Europe bans mercury exports

The European Union has banned the export of mercury in an effort to reduce the global supply of the highly toxic heavy metal.

Mercury will still be used within the EU in fillings and the chemical industry

Mercury will still be used within the EU in fillings and the chemical industry

The ban covers all mercury, finally closing the door to previous exemptions which allowed the export of the metal when used in certain industrial applications.

The legislation also requires mercury which remains in the hands of certain industrial facilities, such as the factories involved in chlorine and caustic soda production, must be put into safe storage once the export ban takes effect in March 2011.

The EU's Environment Commissioner Stavros Dimas said: "Mercury poses a threat to human health and the environment in the European Union and globally.

"This important piece of legislation will protect citizens by significantly reducing exposure to this highly toxic metal. Let us hope that other countries will follow our example and support our goal of cutting the global supply of this dangerous substance."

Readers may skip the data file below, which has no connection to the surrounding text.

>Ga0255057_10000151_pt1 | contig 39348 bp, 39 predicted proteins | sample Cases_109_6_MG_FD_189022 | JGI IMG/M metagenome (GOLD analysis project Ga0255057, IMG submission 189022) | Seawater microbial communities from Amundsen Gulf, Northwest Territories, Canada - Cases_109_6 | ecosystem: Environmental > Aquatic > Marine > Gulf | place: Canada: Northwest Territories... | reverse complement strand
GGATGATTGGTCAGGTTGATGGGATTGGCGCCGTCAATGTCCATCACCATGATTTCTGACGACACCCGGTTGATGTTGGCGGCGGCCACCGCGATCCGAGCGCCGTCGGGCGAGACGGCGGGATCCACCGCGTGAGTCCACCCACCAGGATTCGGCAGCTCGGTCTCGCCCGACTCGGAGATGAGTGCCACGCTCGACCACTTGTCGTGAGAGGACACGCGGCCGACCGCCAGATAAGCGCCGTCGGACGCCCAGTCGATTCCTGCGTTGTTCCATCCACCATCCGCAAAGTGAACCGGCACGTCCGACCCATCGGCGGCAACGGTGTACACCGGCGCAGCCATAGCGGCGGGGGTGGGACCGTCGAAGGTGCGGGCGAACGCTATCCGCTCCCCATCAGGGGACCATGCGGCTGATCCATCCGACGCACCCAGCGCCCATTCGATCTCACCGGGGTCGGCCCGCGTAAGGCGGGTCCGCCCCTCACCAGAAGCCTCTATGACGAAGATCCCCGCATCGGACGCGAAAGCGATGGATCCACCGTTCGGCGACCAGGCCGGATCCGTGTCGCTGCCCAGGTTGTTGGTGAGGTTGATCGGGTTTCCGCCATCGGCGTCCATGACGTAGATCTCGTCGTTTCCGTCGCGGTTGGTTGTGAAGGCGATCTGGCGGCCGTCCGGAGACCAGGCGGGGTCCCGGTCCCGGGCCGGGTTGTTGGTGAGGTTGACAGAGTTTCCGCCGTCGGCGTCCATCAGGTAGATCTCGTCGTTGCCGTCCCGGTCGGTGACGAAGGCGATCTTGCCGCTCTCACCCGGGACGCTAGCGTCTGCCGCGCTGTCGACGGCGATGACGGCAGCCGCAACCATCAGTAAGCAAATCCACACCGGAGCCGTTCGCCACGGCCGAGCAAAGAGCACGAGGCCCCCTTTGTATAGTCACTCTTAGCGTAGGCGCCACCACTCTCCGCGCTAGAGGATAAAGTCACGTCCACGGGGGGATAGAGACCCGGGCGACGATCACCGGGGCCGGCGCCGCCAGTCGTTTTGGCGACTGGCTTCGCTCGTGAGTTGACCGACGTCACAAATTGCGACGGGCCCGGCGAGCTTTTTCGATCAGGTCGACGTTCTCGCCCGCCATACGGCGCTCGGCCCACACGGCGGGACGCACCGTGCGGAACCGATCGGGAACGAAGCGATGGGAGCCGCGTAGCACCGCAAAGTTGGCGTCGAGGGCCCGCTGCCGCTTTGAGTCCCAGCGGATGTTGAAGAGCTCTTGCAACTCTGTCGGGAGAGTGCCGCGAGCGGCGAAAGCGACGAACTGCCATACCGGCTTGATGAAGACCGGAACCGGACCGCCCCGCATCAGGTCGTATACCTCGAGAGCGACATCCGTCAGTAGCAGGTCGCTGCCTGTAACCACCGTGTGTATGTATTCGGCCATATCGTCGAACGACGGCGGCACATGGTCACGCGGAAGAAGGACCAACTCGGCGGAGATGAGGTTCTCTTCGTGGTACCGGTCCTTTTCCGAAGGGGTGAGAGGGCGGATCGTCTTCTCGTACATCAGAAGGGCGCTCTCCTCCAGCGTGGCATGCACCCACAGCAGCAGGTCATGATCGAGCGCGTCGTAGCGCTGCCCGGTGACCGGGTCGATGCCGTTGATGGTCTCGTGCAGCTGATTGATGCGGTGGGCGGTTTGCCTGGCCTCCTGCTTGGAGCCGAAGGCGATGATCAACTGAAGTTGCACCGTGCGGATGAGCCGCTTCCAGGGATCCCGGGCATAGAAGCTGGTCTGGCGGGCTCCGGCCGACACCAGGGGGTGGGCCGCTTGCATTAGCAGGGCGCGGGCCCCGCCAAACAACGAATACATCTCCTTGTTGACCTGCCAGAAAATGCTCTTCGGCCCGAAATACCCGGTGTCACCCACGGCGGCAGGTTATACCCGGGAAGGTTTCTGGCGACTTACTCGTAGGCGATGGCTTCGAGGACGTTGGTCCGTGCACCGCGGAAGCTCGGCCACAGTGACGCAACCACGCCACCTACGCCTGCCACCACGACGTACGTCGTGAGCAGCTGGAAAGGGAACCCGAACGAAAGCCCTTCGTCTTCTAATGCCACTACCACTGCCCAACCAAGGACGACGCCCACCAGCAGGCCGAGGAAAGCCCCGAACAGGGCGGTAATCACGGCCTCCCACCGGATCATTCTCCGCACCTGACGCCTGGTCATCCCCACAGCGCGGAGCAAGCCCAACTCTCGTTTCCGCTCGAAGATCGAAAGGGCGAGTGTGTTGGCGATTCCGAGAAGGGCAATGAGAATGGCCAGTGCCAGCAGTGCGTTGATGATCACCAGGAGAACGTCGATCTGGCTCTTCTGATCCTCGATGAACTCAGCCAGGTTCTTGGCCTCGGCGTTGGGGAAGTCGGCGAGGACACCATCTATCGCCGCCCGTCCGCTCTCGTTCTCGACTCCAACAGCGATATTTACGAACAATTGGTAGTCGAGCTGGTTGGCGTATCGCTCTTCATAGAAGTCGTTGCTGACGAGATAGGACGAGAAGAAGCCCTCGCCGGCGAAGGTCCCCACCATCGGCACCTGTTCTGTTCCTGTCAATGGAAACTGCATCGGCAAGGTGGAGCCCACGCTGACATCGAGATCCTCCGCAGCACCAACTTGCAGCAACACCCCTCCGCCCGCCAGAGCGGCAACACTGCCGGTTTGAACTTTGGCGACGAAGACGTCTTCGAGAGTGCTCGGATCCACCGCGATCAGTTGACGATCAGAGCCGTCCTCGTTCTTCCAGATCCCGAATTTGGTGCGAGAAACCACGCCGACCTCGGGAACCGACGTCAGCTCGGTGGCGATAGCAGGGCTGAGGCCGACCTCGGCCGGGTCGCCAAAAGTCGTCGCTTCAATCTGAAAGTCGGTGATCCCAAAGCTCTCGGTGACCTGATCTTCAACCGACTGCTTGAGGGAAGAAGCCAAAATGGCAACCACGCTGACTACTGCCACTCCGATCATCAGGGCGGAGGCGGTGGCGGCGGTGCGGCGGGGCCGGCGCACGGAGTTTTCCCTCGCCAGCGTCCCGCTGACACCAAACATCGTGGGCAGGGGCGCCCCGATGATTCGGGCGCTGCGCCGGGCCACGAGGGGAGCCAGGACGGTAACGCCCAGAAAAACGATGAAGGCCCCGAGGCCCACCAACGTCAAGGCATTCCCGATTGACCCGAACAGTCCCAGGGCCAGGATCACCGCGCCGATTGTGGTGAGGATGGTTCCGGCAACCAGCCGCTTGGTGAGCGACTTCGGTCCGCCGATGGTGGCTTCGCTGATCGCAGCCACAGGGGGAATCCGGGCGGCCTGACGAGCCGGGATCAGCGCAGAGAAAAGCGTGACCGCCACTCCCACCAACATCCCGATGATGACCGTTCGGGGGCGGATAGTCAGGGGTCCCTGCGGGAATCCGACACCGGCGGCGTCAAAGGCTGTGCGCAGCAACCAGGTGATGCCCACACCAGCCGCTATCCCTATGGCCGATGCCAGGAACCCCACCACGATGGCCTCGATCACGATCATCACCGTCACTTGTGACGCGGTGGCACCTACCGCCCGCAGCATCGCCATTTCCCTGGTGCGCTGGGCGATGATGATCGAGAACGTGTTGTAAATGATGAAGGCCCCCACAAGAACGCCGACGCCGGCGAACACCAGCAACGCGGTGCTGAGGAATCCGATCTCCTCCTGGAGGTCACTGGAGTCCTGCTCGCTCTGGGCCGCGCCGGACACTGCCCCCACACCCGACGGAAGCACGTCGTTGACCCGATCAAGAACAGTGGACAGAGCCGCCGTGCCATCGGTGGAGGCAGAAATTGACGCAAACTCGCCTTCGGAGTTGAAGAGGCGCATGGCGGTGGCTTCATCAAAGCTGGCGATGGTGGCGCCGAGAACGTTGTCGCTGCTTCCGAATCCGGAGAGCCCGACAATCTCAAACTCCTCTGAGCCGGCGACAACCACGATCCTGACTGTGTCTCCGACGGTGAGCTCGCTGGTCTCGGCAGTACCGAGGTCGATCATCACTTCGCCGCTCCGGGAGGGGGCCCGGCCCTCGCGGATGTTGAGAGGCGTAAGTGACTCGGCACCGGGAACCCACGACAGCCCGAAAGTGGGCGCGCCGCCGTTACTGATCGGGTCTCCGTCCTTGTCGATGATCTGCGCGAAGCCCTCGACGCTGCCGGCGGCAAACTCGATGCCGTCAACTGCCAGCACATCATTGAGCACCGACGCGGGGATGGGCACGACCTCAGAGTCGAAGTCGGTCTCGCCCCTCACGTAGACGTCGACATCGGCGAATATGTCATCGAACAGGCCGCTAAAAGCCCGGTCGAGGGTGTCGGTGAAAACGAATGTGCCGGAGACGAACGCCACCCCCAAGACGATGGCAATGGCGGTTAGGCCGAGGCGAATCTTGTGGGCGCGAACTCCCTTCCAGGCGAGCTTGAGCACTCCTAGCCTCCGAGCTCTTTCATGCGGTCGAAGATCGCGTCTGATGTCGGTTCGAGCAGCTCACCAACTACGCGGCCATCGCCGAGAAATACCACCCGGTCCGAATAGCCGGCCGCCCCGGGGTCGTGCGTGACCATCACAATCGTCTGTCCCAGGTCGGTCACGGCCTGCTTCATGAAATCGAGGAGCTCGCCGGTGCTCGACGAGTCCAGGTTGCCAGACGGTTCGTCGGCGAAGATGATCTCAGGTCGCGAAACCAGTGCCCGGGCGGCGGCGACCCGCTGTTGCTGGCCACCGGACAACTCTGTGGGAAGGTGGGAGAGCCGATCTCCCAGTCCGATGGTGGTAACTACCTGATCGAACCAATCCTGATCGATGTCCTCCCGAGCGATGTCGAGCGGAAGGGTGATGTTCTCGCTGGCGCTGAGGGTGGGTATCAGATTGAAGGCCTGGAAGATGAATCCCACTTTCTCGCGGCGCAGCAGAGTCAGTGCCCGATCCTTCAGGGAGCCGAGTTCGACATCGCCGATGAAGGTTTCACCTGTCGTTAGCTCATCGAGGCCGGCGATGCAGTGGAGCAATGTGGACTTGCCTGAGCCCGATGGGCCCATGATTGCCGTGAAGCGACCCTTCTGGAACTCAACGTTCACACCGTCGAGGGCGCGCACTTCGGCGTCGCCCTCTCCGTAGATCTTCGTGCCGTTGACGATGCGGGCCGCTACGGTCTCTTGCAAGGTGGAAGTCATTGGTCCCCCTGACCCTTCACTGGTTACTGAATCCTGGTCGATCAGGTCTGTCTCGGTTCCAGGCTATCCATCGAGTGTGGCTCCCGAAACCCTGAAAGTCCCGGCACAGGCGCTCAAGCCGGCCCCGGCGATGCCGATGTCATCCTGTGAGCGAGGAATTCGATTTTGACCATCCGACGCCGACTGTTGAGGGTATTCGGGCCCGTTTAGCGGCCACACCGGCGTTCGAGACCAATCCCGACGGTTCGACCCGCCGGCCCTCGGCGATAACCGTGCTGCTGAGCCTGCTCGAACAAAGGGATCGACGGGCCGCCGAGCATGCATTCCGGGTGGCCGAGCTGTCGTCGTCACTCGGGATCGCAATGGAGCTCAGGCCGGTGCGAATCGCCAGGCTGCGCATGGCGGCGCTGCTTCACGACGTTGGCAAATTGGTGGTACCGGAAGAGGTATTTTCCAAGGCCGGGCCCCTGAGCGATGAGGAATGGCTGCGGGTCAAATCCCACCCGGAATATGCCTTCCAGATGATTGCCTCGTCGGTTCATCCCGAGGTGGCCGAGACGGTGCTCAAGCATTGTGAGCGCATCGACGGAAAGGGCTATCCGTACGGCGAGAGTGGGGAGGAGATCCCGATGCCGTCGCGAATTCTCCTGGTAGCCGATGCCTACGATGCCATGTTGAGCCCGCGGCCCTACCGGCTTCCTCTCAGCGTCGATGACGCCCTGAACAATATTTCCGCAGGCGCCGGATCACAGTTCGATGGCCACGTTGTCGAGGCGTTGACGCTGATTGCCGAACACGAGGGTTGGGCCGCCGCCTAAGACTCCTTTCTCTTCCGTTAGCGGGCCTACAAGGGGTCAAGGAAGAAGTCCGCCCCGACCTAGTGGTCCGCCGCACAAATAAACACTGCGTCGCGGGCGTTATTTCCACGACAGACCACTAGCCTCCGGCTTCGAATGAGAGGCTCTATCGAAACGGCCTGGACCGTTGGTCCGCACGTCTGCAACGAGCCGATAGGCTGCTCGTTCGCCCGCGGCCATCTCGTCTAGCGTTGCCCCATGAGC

Mercury and its compounds are highly toxic to humans, animals and ecosystems.

High doses can be fatal to humans, but even relatively low doses can seriously affect the nervous system and have been linked with possible harmful effects on the cardiovascular, immune and reproductive systems.

Once released, mercury remains in the environment for long periods, where it can change into methylmercury, its most toxic form.

Methylmercury readily passes through both the placenta and the blood-brain barrier, so exposure of women of child-bearing age and of children is of greatest concern.

Use of mercury is declining at both global and EU levels, yet some significant uses remain.

Globally, the main uses of mercury are in small-scale gold mining, the chlor-alkali industry and production of the basis of PVC plastic.

In the EU only the chlor-alkali industry remains a significant user, and it is progressively phasing out the use of mercury-containing cells in its production of chlorine.

The next most significant use in the EU is in dental amalgam for fillings.

David Gibbs


| mercury


Click a keyword to see more stories on that topic, view related news, or find more related items.


You need to be logged in to make a comment. Don't have an account? Set one up right now in seconds!

© Faversham House Group Ltd 2008. edie news articles may be copied or forwarded for individual use only. No other reproduction or distribution is permitted without prior written consent.